Vitamin D helps regulate the amount of calcium and phosphate in the body. These nutrients are needed to keep bones, teeth and muscles healthy. A lack of vitamin D can lead to bone deformities such as rickets in children, and bone pain caused by a condition called osteomalacia in adults.
Coronavirus Update - consider taking 10 micrograms of vitamin D a day to keep your bones and muscles healthy. This is because you may not be getting enough vitamin D from sunlight if you're indoors most of the day. There have been some news reports about vitamin D reducing the risk of coronavirus. However, there is currently not enough evidence to support this. Do not buy more vitamin D than you need.
Good sources of vitamin D
From about late March/early April to the end of September, most people should be able to get all the vitamin D they need from sunlight.
The body creates vitamin D from direct sunlight on the skin when outdoors. But between October and early March we do not get enough vitamin D from sunlight.
Vitamin D is also found in a small number of foods.
Another source of vitamin D is dietary supplements.
In the UK, cows' milk is generally not a good source of vitamin D because it is not fortified, as it is in some other countries.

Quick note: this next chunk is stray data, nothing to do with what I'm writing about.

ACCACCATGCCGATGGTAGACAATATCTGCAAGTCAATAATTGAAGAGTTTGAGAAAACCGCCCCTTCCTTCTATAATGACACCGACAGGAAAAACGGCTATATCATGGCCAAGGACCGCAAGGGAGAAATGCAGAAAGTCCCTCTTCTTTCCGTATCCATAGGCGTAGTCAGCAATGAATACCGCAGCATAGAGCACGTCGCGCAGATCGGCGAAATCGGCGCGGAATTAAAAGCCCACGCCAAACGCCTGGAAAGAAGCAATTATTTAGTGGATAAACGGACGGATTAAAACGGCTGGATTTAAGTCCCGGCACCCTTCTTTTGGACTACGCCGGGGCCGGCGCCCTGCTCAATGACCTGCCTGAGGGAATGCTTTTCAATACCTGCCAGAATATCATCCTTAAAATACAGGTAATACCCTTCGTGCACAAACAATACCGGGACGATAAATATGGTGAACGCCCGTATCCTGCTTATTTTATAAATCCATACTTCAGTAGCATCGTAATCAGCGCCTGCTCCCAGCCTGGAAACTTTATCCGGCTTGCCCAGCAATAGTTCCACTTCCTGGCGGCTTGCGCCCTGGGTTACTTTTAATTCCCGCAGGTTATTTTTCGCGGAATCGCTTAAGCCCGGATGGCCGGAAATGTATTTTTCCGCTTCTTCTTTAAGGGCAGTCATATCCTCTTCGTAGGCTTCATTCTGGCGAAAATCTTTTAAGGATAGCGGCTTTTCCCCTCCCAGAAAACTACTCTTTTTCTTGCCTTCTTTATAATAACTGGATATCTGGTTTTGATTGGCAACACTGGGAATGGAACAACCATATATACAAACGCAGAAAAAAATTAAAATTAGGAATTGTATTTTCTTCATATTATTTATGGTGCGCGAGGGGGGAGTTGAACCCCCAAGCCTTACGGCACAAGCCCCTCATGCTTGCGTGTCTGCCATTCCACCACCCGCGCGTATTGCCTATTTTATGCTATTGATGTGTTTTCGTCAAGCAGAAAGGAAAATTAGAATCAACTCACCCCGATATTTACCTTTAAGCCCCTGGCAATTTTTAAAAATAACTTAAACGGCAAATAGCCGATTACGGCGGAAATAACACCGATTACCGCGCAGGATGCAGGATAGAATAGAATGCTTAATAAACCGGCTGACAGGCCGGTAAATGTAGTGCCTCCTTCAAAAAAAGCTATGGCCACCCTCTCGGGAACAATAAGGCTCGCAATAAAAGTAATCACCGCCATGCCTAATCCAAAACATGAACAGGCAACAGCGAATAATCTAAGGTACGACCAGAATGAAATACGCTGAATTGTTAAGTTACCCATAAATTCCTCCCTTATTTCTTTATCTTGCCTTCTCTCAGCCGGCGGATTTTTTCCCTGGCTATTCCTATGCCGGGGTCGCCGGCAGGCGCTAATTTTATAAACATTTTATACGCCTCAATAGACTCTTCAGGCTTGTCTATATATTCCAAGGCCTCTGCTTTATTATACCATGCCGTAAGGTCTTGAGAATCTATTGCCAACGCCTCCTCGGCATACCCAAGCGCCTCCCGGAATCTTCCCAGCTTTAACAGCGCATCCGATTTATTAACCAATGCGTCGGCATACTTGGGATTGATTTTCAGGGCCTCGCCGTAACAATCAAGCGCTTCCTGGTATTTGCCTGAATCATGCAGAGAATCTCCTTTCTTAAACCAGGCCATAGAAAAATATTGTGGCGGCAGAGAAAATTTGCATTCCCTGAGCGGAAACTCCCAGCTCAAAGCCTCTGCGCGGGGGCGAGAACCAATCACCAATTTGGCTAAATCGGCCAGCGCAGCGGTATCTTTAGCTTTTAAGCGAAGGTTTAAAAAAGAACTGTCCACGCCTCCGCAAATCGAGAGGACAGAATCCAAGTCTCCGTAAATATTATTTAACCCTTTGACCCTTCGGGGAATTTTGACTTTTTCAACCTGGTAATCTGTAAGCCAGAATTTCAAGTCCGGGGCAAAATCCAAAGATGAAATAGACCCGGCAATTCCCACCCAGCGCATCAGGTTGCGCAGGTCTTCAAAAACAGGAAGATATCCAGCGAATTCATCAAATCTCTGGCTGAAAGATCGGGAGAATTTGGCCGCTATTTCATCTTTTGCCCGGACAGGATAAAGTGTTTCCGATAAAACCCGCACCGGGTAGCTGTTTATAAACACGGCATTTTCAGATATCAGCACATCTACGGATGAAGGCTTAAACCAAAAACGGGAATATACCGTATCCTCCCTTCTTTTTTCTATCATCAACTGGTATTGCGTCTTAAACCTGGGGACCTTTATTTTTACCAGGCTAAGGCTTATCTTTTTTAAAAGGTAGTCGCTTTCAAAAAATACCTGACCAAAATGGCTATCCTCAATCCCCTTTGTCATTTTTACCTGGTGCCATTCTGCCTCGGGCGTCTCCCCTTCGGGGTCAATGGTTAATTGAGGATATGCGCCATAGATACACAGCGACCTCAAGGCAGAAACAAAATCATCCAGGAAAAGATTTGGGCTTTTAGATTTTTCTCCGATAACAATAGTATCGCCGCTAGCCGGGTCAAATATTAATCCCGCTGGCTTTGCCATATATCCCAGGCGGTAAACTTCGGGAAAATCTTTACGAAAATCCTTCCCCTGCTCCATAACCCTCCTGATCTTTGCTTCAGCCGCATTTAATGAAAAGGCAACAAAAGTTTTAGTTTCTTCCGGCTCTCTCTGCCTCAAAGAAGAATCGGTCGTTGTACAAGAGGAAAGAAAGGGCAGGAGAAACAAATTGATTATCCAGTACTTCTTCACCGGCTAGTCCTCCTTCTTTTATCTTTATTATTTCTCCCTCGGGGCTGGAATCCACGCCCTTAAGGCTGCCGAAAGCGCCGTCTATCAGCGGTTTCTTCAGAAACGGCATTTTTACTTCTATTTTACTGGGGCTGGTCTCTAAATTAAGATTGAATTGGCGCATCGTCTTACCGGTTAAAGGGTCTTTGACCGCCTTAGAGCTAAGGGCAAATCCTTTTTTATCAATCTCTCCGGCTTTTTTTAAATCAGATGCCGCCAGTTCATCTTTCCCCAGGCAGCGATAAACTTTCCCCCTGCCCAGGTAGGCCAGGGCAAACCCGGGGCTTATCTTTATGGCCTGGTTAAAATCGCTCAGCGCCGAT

How much vitamin D do I need?
Babies up to the age of 1 year need 8.5 to 10 micrograms of vitamin D a day.Children from the age of 1 year and adults need 10 micrograms of vitamin D a day. This includes pregnant and breastfeeding women, and people at risk of vitamin D deficiency.From about late March/early April to the end of September, the majority of people should be able to get all the vitamin D they need from sunlight on their skin.A microgram is 1,000 times smaller than a milligram (mg). The word microgram is sometimes written with the Greek symbol μ followed by the letter g (μg).Sometimes the amount of vitamin D is expressed as International Units (IU). 1 microgram of vitamin D is equal to 40 IU. So 10 micrograms of vitamin D is equal to 400 IU.
Should I take a vitamin D supplement? - Advice for adults and children over 4 years old
During the autumn and winter, you need to get vitamin D from your diet because the sun is not strong enough for the body to make vitamin D.
But since it's difficult for people to get enough vitamin D from food alone, everyone (including pregnant and breastfeeding women) should consider taking a daily supplement containing 10 micrograms of vitamin D during the autumn and winter.
Between late March/early April to the end of September, most people can get all the vitamin D they need through sunlight on their skin and from a balanced diet.
You may choose not to take a vitamin D supplement during these months.
People at risk of vitamin D deficiency
Some people will not get enough vitamin D from sunlight because they have very little or no sunshine exposure.
The Department of Health and Social Care recommends that you take a daily supplement containing 10 micrograms of vitamin D throughout the year if you:
If you have dark skin – for example you have an African, African-Caribbean or south Asian background – you may also not get enough vitamin D from sunlight.
You should consider taking a daily supplement containing 10 micrograms of vitamin D throughout the year.
The NHS UK website has information and advice on vitamin D and above is an excerpt of it, click here for the full information